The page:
The validity of the results obtained is supported by the recoveries obtained from the analysis of DORM-4 CRM and spiked samples. The certified concentrations of Mercury and Arsenic were 412.0±36.0μg/kg and 6870±440 μg/kg respectively. Triplicate analysis of DORM-4 gave Mercury and Arsenic levels of 403.8±39.7 μg/kg and 6941.8±486.1 μg/kg respectively. These results agreed with the certified values by 98% and 101% for Mercury and Arsenic respectively and with standard deviations of less than 10%, the precision of the method is also acceptable. The spiked Papaya White samples also supported the method validation. Papaya White was found to contain an average of 575.34 μg/kg of Mercury and 1023.83 μg/kg of Arsenic. Spikes using a 10 μg/mL mixed Mercury and Arsenic working standard were prepared by adding an appropriate amount of standard to the sample to yield an increase of 50 μg/kg and 100 μg/kg of both Mercury and Arsenic. The spiked samples were homogenized and analysed in triplicate. In all cases, recoveries ranged from a low of 97.2% to a high of 103.8% with standard deviations of <5%. Detection limits were determined to be 0.17 μg/kg for Mercury and 0.21 μg/kg for Arsenic. The analytical method used in this study is both accurate and precise and is fit for purpose.

Results and Discussion

Fifteen skin-bleaching samples were obtained from pharmacies and cosmetic outlets throughout the island. Nine of the samples collected were manufactured in the EU, India manufactured four of the samples, the UK one and Jamaica one. These samples were analysed as per the validated method and the results of those analyses are summarized in Table 2.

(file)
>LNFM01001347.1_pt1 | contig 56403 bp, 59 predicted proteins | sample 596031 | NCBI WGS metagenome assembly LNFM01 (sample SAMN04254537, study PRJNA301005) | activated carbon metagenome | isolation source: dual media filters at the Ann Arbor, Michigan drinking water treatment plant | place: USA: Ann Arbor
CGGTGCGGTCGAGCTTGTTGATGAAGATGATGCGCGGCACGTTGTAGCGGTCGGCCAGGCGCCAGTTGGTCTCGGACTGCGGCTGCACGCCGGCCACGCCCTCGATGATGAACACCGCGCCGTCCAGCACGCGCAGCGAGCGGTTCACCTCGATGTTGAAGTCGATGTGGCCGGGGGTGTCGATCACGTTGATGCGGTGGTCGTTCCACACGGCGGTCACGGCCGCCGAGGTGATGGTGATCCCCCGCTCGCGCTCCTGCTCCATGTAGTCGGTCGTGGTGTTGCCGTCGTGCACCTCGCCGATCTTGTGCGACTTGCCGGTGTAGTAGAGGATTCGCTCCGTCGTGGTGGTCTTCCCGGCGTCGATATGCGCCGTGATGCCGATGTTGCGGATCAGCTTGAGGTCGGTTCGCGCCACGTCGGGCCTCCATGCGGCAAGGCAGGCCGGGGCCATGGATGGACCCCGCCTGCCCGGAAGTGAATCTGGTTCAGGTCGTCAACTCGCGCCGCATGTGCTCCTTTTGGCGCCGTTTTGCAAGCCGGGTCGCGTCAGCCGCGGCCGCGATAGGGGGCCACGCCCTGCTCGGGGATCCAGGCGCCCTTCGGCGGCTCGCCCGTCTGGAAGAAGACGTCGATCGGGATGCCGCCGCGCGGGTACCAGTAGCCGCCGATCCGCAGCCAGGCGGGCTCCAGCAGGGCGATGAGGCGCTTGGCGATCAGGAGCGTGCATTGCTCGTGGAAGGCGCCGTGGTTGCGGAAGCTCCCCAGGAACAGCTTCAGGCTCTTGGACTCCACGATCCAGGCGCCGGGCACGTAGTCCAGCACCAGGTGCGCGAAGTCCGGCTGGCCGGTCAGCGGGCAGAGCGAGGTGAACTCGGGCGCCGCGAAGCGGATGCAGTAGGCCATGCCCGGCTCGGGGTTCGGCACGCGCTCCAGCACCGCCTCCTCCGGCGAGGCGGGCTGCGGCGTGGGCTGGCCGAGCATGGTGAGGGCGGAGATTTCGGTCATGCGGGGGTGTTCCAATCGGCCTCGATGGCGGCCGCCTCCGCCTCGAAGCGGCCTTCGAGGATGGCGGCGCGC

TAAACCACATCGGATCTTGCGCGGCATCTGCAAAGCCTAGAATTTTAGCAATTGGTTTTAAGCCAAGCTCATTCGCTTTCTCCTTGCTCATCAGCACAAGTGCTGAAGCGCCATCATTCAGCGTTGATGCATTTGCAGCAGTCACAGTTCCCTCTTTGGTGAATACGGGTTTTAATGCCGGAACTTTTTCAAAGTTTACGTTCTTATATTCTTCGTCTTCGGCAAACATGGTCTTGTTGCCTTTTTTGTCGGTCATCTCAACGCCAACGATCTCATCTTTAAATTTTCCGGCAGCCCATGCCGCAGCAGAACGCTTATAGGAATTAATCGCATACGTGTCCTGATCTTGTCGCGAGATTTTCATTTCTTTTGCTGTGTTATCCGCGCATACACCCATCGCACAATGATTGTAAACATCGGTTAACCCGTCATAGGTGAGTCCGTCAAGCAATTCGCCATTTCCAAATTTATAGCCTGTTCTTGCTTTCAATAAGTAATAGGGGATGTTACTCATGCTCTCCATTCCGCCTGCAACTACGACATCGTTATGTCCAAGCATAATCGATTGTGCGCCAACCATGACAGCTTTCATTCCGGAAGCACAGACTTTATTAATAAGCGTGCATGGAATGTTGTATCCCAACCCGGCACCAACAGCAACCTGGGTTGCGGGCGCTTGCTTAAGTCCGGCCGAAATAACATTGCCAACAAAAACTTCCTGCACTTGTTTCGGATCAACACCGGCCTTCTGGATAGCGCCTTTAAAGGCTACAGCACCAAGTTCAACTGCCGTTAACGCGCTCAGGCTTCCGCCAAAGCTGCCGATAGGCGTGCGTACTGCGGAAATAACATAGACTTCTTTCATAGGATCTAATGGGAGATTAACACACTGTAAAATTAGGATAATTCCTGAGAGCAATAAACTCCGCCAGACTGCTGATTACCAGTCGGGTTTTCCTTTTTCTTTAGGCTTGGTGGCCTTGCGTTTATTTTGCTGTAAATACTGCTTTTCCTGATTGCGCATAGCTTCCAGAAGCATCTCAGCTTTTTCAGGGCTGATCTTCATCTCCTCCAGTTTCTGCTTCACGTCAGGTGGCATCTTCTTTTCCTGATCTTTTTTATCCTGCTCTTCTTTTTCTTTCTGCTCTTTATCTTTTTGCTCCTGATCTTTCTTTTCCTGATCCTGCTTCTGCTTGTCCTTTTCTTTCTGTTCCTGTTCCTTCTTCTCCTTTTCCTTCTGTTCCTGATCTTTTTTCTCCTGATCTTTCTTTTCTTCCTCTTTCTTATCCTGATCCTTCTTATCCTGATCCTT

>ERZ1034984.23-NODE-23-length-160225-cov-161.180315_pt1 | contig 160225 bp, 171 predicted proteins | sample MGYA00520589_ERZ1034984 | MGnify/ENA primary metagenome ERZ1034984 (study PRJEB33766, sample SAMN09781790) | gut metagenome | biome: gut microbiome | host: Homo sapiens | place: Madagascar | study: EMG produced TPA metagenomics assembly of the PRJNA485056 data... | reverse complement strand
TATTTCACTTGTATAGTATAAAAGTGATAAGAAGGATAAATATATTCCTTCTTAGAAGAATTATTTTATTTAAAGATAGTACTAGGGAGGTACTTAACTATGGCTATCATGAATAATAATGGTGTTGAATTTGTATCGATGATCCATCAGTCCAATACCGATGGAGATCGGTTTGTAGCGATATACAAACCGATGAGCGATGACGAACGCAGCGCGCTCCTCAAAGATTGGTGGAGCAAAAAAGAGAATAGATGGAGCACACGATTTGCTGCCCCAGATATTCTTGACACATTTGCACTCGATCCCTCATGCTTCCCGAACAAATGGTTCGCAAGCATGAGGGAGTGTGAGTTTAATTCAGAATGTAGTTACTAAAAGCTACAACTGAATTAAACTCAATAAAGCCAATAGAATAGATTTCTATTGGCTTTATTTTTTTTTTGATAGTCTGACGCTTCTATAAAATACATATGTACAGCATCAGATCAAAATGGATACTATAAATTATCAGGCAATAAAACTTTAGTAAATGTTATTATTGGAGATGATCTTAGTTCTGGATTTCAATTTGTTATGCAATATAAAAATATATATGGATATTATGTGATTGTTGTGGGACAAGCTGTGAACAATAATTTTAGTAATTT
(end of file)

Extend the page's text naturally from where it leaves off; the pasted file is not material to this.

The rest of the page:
All fifteen samples contained Mercury, with Deluxe Silken having the highest concentration of 14,507.741±490.75 μg/g. Under the USFDA guidelines,18 the acceptable level of mercury in cosmetics other than products intended for use in the region of the eye is <1 μg/g. The sample of Deluxe Silken manufactured in Jamaica greatly exceeded the <1 μg/g value. This is due to the fact that mercury is the active ingredient in the formulation. This product has on its label a content of 3% Ammoniated Mercury [Hg(NH2)Cl], which contains 24,000 μg/g of elemental Mercury. Our analysis determined the concentration of mercury in Deluxe Silken to be 14,507.741 μg/g or 1.8% Ammoniated Mercury. This value correlates well with the findings of Hamann et al.24 who found 13,546 μg/g in Deluxe Nadinola Bleaching Cream from Jamaica, the predecessor product of Deluxe Silken. Deluxe Silken is approximately 14,000 times the recommended limit for Mercury and use of products of this kind can lead to symptoms of Mercury poisoning including Nephrotic Syndrome as have been documented in the US,14,29 Barbados5 and Indonesia.30 In addition, the Mercury concentration found in this particular product also poses a threat to fellow householders17 co-workers and persons in close physical proximity to the users and who are exposed to Mercury vapours emanating from the product container and by extension the skin of the user.